I have manually identified possible combinations for a small set I have been working with and I'm not sure if I have overlooked some valid options. I would like to be able to calculate the quantity of sequences of ordered pairs that may be formed by a set of n elements such that, starting with an arbitrary ordered pair of those elements (a,b), the second pair in the sequence has a replaced by a different element (e.g., (c,b)) and the third pair in the sequence has b replaced by a different element (e.g., (c,d)), with this alternation continuing for the remainder of the sequence. I would also stipulate that no ordered pairs repeat, all possible combinations of elements are included as pairs, and the last ordered pair in the sequence may be followed by the first pair of the sequence were ordered pair repetition permitted.

For example, such a sequence for n=2 would be (0,1); (1,1); (1,0); (0,0).

My understanding is that the start and end pairs in the above example are arbitrary; to compare it to a latin square, I'm looking for a count of isotopy classes of ordered pair sequences formed from the same quantity of elements, not just a count of all possible ordered pairs or all possible ordered pair sequences. My hunch is that the circularity and pairing requirements of the sequence imply that it may be formed only when n^2 mod4=0; this is fine by me as I believe it would be different were the permutation rules different (but if I am mistaken I would like to know!).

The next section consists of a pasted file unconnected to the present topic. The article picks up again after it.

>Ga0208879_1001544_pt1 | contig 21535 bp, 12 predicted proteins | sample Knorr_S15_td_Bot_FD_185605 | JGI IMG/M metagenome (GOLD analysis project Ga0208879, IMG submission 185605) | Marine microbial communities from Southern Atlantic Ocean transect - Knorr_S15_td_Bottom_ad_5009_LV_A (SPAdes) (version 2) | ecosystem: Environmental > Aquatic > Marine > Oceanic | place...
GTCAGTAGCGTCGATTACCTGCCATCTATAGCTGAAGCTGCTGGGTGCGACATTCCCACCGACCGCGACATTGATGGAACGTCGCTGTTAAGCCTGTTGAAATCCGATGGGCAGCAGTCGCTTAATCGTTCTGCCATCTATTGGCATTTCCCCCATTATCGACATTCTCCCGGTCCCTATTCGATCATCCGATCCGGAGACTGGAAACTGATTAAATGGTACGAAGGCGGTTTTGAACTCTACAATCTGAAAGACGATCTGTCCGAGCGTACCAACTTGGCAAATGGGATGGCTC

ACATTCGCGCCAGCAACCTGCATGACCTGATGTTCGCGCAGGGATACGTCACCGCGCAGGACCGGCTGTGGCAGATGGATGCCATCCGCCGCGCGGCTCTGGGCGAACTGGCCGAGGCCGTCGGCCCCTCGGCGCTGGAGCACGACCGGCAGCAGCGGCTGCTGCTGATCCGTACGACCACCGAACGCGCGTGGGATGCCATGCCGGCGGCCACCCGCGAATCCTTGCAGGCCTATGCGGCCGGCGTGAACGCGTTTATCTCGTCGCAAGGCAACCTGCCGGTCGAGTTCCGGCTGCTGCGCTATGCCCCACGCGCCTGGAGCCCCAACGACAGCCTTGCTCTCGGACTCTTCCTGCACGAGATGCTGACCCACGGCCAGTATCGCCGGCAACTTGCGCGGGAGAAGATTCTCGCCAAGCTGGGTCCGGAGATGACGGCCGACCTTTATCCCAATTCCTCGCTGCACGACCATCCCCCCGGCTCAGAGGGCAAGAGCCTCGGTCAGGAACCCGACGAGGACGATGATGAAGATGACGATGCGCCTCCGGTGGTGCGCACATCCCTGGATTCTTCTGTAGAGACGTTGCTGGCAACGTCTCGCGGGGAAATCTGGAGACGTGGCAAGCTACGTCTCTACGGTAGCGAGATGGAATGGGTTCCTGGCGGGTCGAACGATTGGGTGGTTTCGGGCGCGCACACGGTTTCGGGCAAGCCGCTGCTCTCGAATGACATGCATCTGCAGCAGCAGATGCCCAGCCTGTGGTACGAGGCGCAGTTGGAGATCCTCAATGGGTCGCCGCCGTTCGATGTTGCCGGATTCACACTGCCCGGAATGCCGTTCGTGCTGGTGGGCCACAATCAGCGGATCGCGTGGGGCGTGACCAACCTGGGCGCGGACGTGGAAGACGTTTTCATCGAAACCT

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    $\begingroup$ Possibly useful re-formulation: if you represent all pairs as a graph with $n^2$ vertices, with an edge between $(a,b)$ and $(c,d)$ if $a=c$ or $b=d$, then you are asking for the existence of a Hamilton cycle on this graph. $\endgroup$ – angryavian Apr 17 at 20:53

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